Performance Gallery

The Magician's Nephew (Cut Glass Theatre, January 2017)

Another visit to my favorite world of Narnia! I took on seven roles in this wonderful whirlwind, playing everything from precocious girls to wicked witches, moustache twirling magicians, and winged horses. I was glad to work with the versatile Mat Freeman again, and to revisit the lovely people of Kodiak. My favorite aspect of this work was the interactive nature of our script. The audience was so responsive and imaginative!


The Forge Presents: Ageless, or the Revolt of the Flesh (Quantum Dragon Theatre, November 2016)

QDT, the Bay Area's premier sci-fi theatre company, now hosts a new works program called The Forge. Playwrights are given several readings, editing sessions, and finally, a staged reading in front of an audience. I was cast in the final reading of Ageless, by Bay Area playwright Bridgette Dutta Portman. The role was a lovely challenge: a woman who has lived over a hundred years but kept the body of young woman. The script had such satisfying emotional journeys, and many opportunities for strong partner scenes, and it was tackling truly challenging material. I hope to see the full play produced one day!


It Can't Happen Here (Custom Made Theatre, October 2016)

As part of a national event held just weeks before the 2016 election, Custom Made took part in a national reading of the adaptation of the scathing novel by Sinclair Lewis. I played Sissy. It was lovely to bite into some text again and feel the stage lights on my face (not a common occurrence since the baby). The subject matter, of course, was not lovely, and dealt with the all too real threat of a hate-driven dictatorship taking root in the United States.


A Tribute to David Bowie (The Hypnodrome, January, 2016)

This was a lighthearted way to honor the passing of a beloved artist. I met my Goblin King (Alexiel de Ravenswood) on the night of the performance, and we re-enacted a favorite scene from the film Labyrinth. Something that made this event even more dear to me. I was able to convince my mother, Laura Grewer, and my infant, Harlequinn, to join in on the scene.


The Lion, the Witch, and the Wardrobe (Cut Glass Theatre, May 2015)

Once again we brought Narnia to the far reaches of the globe, this time by visiting the somewhat remote town of Merredin in Western Australia. Performer Javi Harnly tackled the male roles, and we were both honored to perform in the historic Cummins Theater. Our most memorable audience member was a baby kangaroo (a joey) who, we must admit, slept through most of the show. Because we performed so near to Anzac Day we also had men in uniform in the audience. After the performance community children were invited for a photo op while they tried on our costumes. We were thrilled to perform for such a responsive and giving community.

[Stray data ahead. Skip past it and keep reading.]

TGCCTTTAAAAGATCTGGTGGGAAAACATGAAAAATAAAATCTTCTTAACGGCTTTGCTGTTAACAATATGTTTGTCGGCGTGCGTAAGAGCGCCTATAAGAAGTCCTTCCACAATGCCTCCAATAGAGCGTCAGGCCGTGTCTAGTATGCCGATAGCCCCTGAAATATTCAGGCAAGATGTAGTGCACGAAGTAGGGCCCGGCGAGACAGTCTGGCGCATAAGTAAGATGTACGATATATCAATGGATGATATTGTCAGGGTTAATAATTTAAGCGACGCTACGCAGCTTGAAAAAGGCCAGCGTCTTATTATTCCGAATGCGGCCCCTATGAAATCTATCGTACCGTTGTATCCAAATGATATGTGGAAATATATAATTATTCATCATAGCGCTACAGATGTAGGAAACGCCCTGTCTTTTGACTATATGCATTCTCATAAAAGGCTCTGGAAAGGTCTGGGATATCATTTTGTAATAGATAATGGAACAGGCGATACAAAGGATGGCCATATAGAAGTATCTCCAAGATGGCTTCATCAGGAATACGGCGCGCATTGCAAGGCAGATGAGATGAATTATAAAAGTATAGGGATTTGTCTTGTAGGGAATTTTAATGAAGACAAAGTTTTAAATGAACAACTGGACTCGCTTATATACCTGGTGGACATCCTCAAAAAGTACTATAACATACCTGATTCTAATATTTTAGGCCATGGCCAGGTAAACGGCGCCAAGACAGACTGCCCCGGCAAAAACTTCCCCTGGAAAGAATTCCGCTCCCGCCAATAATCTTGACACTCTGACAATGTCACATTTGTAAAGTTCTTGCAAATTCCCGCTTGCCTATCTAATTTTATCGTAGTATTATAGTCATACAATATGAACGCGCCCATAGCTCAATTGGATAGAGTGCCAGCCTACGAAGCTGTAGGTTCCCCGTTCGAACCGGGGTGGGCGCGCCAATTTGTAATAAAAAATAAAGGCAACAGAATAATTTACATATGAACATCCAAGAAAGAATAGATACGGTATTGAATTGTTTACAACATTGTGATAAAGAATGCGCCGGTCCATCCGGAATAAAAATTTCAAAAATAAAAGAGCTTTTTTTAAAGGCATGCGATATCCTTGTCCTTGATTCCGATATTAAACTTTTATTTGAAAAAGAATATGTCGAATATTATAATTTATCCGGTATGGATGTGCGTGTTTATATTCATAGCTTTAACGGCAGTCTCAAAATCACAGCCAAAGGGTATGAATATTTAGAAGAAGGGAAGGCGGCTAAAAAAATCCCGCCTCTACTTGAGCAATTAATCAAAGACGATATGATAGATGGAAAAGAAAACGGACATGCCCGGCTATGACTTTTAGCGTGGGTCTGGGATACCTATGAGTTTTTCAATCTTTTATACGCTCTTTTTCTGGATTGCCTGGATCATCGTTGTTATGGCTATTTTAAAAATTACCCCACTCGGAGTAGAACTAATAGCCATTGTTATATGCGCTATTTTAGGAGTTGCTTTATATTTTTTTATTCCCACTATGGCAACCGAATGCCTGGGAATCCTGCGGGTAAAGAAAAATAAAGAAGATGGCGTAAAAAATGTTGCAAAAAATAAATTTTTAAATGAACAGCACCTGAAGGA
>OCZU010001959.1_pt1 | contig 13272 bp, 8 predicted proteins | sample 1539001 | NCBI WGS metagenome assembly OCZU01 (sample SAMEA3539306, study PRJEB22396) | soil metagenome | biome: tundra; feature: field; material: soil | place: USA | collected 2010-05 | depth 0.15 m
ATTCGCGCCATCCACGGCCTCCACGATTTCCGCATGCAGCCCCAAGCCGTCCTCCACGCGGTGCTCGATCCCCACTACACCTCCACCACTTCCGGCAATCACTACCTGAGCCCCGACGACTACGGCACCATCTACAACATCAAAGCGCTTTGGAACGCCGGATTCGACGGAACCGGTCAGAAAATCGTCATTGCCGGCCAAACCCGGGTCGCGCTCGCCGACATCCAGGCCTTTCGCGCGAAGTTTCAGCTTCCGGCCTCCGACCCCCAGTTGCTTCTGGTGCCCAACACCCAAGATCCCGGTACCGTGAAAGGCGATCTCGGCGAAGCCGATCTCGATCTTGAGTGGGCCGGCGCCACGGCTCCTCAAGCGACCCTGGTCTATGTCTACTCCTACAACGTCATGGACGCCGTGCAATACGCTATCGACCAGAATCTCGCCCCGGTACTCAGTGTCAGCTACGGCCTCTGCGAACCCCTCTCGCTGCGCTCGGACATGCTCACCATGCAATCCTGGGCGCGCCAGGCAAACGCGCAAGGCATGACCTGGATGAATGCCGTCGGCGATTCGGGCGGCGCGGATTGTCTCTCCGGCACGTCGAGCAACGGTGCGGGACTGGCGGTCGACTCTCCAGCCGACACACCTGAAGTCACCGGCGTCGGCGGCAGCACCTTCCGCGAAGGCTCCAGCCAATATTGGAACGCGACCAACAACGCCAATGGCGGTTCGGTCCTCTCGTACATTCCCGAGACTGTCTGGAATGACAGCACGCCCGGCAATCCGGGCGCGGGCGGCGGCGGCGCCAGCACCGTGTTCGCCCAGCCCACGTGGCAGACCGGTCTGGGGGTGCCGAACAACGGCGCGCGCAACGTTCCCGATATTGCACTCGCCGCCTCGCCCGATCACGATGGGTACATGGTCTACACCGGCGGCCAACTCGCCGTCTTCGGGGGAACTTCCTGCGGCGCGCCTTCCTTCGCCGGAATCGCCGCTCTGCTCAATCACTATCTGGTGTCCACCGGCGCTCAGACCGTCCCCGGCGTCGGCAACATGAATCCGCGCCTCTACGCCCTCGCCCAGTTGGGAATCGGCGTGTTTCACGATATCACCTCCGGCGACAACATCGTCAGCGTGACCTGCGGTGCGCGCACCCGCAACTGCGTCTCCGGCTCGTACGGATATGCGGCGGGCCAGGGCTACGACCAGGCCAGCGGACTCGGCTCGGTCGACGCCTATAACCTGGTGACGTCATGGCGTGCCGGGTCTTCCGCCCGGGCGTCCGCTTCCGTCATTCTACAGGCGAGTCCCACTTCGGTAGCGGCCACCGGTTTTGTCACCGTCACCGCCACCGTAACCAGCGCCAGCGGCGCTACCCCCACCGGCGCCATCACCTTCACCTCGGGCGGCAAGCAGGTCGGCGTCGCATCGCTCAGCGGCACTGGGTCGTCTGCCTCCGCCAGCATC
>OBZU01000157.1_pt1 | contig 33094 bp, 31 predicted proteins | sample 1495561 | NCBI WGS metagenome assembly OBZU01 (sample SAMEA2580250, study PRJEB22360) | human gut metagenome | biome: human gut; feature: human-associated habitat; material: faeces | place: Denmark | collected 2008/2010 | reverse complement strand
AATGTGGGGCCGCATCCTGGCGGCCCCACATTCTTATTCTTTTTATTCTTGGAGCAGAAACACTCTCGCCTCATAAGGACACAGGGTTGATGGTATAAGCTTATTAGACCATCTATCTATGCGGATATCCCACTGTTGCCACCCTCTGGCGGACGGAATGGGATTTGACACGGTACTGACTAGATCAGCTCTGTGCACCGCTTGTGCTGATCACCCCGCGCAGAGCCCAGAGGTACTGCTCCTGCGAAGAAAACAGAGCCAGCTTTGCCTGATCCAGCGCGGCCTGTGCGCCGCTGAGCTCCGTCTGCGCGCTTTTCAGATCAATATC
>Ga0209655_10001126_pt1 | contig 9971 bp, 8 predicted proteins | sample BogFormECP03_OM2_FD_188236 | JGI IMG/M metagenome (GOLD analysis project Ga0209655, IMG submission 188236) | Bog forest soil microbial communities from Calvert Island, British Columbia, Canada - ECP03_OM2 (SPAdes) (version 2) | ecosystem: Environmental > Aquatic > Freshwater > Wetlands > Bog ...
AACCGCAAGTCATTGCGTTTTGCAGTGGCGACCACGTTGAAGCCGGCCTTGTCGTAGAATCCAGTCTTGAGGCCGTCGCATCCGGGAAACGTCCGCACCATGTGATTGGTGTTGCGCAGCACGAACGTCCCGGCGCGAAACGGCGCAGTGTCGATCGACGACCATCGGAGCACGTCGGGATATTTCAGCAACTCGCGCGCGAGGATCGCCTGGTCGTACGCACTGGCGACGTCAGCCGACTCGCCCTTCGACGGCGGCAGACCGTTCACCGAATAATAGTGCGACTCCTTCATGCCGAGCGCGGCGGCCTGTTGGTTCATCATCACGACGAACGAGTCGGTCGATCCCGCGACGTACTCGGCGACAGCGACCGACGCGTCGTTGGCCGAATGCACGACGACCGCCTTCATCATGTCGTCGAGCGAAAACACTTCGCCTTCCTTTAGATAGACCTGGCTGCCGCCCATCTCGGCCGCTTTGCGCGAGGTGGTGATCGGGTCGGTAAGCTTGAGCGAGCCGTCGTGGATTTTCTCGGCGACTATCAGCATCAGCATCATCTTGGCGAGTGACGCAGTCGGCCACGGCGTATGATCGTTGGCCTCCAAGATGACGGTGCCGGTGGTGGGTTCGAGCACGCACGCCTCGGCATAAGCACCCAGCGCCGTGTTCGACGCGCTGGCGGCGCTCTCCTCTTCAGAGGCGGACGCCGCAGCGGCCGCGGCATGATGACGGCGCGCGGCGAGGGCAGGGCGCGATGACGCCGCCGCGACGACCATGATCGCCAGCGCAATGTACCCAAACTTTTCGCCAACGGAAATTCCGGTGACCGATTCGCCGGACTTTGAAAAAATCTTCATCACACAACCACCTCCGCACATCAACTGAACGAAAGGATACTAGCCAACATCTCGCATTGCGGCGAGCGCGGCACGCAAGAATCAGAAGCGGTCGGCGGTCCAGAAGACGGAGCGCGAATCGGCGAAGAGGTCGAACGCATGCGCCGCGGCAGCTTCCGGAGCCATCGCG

The Lion, the Witch, and the Wardrobe (Cut Glass Theatre, January 2015)

We revisited our beloved two-person production, this time with a new male performer. Mat Freeman was a joy to act with, and his knowledge of C.S. Lewis brought a new level of understanding to the text. Together we performed in schools, churches, and libraries all over Kodiak Island, Alaska. Perhaps most memorably, we boarded a small plane to perform for one of Kodiak's rural schools in Ouzinkie—accessible only by boat or plane. This tour was one of the most memorable, joyful, and heart-felt experiences of my life. It is my hope to revisit the region to tour another play soon!


Advanced Playwriting Showcase (StageWrite, December 2014—Current)

Bringing the works of fifth grade playwrights to life! What an honor it was to participate in this project. StageWrite works with students at every grade level, teaching them to use their imaginations and to create characters (only some of whom are human). The midterm performance involves staging the original plays of fifth grade students. I was called in to help portray these original characters, and I had a beautiful time doing it. I especially enjoyed working with Trish Tillman and Brit Frazier.


Slaughterhouse Five (Custom Made Theatre, September 2014)

I was thrilled to join Custom Made Theatre for my first foray into the San Francisco scene. The company creates vivid and relevant theatre, and Slaughterhouse Five was no exception. Vonnegut's surreal anti-war classic provided several opportunities to the actors, including my chance to play one woman (Valencia) at three stages of her life, and a sweet 45-year-old man (Derby) with costume changes (and an execution) on stage. What a true ensemble experience. I was incredibly impacted by this project, by my green WW2 coat, and by the many wonderful late-night conversations.

Most photos by Jay Yamada. Some by Stephanie Ann Foster

A Messy Sketch Comedy Show (The Mess, June 2014)

Under the artistic direction of Renee LeVesque, sketch comedy troupe The Mess brings hilarity to the East Bay by developing original scripts in its writing room, rehearsing in Oakland and Berkeley spaces, and getting its funny on for one raucous night each season. I was so pleased to work and laugh with this talented bunch of people. My favorite sketch to perform: The Closer.

Photos by Devin Cooper

Play Reading: White Devil (by Michael McGee, April 2014))

A small group gathered for a staged reading before this play went into production. It was a great opportunity to flex character and accent muscles, and I had the chance to play characters who would never have been available to me in a genuine casting situation. I also worked with some lovely people. Hope to cross paths with all of you again!


Miss Julie (Marin Onstage, February 2014)

This was the final act of the evening of short plays produced by Marin Onstage. While directing The Jewish Wife I was also able to tackle the role of Miss Julie, a demanding role in an engaging piece of theatre. I was especially impressed with our Kristin, Jocelyn Roddie, and with the flexible set design of Gary Gonser which allowed us to stage three productions in one evening.


Tartuffe (Shady Shakespeare, January 2014)